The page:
As a lover of mystery, I loved spending the novel asking ‘who dunnit?’. While I did guess the murderer, there were still parts of the ending that were surprising and the way it all came together was very well done. Kang does a good job at the art of misdirection of making you think it’s going to go one way and it take a completely different turn.
I did have a couple problems with this book. The first was that it read like a YA novel. It wasn’t until I finished the novel and started doing more research into it for this review that I realized it has been marketed as an adult Historical Mystery novel. I’m not sure if it was the writing style, the age of the characters, or the fact that it reminded me of Stalking Jack the Ripper by Kerri Maniscalco that gave it YA vibes for me. I think I just expected it to read darker than it did. The book had lots of adult themes and it felt like they were handled in a way more fitting for teens than adults.
The second was the world building. While I can tell that Kang did her research and the world is historically accurate, it still fell a bit flat for me. The story is set during the Gilded Age in New York City. Kang’s description of this felt very light and sometimes I forgot we were even in New York. For a book set in such a vibrant and gritty historical setting I wanted to feel immersed in that world and instead I felt like this book could have taken place during any Victorian time or place. The one part I think she did very well was her description of the ‘newsies’. Her portrayal of the children selling papers to make a living is intricate and the way she uses them in the plot is very interesting as well. The kids were actually some of my favourite characters and they only showed up a couple times.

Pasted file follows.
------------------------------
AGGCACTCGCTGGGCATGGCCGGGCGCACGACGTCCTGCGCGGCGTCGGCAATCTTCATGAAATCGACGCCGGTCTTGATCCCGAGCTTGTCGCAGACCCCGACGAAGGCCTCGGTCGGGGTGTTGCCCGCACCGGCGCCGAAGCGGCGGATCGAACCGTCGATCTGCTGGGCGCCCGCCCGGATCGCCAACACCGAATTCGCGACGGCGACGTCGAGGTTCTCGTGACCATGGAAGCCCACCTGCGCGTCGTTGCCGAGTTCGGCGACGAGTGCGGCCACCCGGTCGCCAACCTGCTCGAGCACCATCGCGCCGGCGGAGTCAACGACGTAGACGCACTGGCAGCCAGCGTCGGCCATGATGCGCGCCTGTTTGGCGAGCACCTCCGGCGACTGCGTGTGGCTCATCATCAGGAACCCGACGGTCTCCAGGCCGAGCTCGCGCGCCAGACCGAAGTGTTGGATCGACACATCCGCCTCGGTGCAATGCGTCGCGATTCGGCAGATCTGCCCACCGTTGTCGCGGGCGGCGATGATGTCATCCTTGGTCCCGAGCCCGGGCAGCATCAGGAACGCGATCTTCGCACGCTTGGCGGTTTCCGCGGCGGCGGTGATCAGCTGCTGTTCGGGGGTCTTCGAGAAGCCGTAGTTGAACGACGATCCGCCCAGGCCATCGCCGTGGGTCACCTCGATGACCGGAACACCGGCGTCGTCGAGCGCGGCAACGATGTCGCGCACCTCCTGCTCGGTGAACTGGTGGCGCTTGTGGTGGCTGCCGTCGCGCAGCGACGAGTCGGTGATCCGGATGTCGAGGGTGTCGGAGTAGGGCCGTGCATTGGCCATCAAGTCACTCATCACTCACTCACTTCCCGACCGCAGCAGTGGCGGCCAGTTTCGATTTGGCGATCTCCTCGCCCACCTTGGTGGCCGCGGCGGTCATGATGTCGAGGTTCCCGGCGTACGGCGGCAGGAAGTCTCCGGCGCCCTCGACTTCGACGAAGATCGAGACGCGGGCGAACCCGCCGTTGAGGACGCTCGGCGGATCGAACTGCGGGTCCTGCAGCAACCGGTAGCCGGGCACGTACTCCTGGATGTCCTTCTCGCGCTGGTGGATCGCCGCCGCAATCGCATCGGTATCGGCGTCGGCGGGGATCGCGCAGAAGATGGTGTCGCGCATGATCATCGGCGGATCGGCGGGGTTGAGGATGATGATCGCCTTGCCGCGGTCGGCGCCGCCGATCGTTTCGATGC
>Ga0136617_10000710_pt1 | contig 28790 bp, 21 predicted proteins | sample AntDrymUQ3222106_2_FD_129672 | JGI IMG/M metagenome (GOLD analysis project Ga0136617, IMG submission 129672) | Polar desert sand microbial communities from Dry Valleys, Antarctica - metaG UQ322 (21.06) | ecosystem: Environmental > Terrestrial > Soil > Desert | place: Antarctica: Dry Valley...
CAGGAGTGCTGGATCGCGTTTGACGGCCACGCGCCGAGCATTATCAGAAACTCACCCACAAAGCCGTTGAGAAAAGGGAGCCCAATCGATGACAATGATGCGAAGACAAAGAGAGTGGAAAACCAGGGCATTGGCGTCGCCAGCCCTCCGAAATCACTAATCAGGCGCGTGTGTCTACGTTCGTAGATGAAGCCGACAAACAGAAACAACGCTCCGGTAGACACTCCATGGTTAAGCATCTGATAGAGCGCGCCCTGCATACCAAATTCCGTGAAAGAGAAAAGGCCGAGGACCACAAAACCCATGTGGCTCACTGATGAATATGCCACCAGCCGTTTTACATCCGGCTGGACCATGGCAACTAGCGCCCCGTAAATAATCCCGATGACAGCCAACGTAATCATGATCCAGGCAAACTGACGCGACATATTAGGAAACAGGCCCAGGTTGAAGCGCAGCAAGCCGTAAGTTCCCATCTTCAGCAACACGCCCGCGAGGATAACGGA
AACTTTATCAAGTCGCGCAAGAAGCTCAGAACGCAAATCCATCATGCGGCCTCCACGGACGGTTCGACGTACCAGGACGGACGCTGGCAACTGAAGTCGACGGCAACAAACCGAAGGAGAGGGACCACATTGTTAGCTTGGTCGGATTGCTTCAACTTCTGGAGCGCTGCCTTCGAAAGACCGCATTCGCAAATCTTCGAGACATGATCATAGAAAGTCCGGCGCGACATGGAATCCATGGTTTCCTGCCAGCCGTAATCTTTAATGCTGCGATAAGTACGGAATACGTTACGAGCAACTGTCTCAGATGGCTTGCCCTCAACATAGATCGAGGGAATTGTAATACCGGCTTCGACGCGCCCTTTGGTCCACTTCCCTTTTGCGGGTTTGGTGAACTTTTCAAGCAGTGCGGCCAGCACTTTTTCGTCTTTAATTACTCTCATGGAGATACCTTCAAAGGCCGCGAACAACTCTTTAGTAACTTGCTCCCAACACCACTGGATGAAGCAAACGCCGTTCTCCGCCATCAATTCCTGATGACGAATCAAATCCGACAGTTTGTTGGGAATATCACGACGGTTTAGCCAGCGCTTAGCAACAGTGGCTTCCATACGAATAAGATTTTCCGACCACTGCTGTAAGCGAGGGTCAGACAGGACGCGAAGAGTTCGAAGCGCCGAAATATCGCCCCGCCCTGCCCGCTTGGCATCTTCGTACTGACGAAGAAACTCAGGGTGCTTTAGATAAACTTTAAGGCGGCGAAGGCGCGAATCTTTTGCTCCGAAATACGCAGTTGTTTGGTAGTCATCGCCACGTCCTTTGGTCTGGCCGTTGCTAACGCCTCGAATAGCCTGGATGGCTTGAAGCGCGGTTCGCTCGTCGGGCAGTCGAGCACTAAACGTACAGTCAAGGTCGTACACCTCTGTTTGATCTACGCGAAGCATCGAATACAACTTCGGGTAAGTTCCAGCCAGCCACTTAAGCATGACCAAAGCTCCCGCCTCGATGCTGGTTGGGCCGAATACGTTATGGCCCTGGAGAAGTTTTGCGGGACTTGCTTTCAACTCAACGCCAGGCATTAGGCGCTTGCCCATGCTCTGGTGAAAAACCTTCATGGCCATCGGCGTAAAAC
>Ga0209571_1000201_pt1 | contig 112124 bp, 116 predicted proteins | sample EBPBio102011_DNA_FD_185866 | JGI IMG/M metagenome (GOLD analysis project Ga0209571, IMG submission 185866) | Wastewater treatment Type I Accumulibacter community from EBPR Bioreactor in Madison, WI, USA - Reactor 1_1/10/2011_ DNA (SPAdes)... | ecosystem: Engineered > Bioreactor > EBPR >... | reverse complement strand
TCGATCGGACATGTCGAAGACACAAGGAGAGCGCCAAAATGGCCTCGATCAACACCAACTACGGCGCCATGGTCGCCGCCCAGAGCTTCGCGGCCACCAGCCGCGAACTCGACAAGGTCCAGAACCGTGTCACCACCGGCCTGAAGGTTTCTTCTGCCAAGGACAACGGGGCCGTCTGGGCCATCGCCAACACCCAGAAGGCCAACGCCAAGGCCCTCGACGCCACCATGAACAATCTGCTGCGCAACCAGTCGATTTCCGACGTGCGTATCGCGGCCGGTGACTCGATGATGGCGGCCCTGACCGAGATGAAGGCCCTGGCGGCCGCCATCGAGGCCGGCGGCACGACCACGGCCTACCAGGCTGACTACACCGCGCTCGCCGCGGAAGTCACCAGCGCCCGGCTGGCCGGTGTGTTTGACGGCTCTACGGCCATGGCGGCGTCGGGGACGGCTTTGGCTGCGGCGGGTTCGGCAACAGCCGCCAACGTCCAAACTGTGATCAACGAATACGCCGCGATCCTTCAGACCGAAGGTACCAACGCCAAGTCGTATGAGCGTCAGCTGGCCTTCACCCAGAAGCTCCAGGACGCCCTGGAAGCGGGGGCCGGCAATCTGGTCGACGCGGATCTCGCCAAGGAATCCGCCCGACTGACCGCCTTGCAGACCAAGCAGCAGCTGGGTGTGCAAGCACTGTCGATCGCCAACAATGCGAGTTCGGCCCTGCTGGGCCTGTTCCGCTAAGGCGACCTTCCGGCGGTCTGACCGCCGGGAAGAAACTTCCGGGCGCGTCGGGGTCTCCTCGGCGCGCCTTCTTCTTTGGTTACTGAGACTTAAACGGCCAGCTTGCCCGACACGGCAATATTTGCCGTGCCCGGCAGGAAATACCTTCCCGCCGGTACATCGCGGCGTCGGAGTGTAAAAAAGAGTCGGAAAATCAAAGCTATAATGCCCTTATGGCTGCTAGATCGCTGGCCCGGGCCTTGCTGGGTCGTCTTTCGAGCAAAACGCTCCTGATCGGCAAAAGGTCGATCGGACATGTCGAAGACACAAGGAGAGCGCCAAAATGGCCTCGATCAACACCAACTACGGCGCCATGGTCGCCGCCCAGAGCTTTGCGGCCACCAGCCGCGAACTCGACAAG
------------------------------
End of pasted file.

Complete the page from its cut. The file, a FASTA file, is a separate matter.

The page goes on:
I highly recommend this story to anyone who is a fan of the Victorian era, Mystery, and Historical Fiction. It weaves together multiple genres and has a fresh take on all of them. It tackles many topics, including drug addiction, gender expectations, class issues, grief, and much more. It’s more than just a murder mystery about vampires, and will be hard to put down once you start.
Have you read this book? Let’s chat about it! Also, please let me know if you have any recommendations similar to this one. I love Gothic fiction.
4 thoughts on “Book Review: Opium and Absinthe by Lydia Kang”
I’ve seen this book around quite a bit lately and I’ve been considering reading it! I’m a big fan of gothic novels so I was wondering how this book was. Great review!
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Thanks! Glad you liked the review! I love gothic novels which is what drew me to this book. While it missed some gothic elements (it wasn’t as dark as I would have wanted), it really had it with the suspense and mystery, supernatural elements and psychological drama in the main female character. Definitely worth a read if you’re looking for a new gothic story.
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Ooh, thank you! I do like darker gothic novels too but it definitely still sounds like a great read.